The industry mantra of transforming marketing from product- and campaign-centric efforts to customer-centric, relationship-building offerings is so oft-repeated that it's easy to forget that most banks are far from having the technology to support this ideal. First Union, however, will be considerably closer than many of its peers with the forecast mid- year completion of its data warehouse and data mart solutions that team IBM, Informix, SAS, ab initio and Tessera Enterprise Systems.

For the past several years, First Union has sought to migrate to a relationship marketing paradigm, a Herculean challenge given limitations of its external database marketing setup with Harte-Hanks, a direct marketing company, says Naras Eechambadi, svp in corporate marketing at First Union.

The foundation of First Union's new proprietary knowledge-based marketing solution is an IBM SP/2 architecture supporting an Informix- Online Extended Parallel Server database. The system incorporates 24 disparate legacy systems and currently holds two terabytes of data. A major component of the data warehouse is Tessera's Rapid Modeling Environment (RME), which gives modelers a point-and-click interface, eliminating the need to spend hours generating custom code. The biggest advantage RME brings to the bank is increased productivity. "Modelers are expensive people, and if you don't have the right kind of environment for them, they can spend an enormous amount of time just manipulating data rather than analyzing data," Eechambadi says.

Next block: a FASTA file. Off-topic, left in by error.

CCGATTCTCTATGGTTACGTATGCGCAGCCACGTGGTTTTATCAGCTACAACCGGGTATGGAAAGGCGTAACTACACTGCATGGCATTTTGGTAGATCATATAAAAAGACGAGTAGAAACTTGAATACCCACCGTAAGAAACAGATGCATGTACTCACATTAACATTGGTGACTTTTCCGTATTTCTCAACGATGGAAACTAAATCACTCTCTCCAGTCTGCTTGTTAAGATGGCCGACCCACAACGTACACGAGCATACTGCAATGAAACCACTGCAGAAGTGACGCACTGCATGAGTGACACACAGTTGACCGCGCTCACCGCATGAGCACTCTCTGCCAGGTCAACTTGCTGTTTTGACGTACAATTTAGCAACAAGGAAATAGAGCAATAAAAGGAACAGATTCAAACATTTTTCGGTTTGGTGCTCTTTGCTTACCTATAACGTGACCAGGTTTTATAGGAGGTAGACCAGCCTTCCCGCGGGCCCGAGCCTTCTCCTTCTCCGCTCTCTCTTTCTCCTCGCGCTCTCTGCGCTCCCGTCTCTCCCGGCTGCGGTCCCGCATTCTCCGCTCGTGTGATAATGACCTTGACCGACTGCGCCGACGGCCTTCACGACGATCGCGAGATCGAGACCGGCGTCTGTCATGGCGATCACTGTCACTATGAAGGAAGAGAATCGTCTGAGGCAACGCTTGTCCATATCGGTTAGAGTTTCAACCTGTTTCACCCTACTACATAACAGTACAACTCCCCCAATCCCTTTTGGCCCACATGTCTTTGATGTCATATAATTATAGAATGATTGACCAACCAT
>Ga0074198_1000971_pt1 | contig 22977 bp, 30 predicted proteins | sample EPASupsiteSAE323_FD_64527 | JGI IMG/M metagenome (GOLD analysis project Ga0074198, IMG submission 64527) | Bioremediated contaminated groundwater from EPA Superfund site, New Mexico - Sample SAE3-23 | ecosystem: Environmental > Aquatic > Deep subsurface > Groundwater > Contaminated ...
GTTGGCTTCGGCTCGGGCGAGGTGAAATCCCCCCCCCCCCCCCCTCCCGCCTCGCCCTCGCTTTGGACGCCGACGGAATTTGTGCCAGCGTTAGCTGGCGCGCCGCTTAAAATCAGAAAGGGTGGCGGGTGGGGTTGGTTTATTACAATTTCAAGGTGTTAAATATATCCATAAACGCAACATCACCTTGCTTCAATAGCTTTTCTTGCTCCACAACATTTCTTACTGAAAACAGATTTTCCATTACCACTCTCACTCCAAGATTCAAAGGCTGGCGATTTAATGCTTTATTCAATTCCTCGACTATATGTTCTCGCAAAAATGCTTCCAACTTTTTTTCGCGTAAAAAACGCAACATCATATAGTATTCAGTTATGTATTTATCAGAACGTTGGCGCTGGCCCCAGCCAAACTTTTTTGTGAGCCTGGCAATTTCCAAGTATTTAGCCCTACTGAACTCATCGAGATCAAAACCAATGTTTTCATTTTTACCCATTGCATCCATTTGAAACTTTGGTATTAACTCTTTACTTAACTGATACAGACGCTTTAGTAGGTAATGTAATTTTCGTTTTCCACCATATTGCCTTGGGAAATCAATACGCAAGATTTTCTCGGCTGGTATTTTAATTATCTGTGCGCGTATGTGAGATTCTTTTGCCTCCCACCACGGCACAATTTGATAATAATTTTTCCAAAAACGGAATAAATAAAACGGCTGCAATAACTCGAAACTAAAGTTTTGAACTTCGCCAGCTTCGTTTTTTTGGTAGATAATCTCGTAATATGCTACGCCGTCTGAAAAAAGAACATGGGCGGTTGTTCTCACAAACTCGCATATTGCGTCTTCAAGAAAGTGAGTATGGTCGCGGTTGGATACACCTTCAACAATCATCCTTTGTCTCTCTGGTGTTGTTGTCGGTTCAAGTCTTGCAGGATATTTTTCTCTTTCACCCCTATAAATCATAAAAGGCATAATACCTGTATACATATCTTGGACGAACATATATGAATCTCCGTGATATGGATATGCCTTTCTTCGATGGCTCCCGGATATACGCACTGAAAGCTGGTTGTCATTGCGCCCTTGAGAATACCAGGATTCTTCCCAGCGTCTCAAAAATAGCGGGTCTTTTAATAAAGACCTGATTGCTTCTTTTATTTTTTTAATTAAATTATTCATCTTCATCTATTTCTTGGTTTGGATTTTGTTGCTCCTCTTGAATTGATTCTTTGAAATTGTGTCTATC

Phase one of the First Union project was completed in less than 12 months, Nichols says. And with First Union's acquisition of Signet Bank, the bank was ready for the second phase of the project, the creation of a marketing data mart to sit on top of the data warehouse. "We are bringing in their data mart and adapting it to our data model and environment," Eechambadi says, using the same employees who built the technology at Signet, where it was used for "very aggressive direct marketing programs." Phase two should be completed by mid-year when the remaining database marketing efforts will be brought in-house.

The data mart is "where all the action will be," Eechambadi adds, with campaign and customer management originating there. The eventual goal of the system is to leave the high-end analysis and direct marketing coordination to the marketing department and allow decision makers across the bank to have access to customer information at the segment level, he says, adding that the data mart also enables the bankers to do some basic analytics on their own.

First Union officials declined to specify the cost of the project, but Eechambadi says, "ROI on this does not keep me awake at night. This stuff is going to pay for itself in spades."

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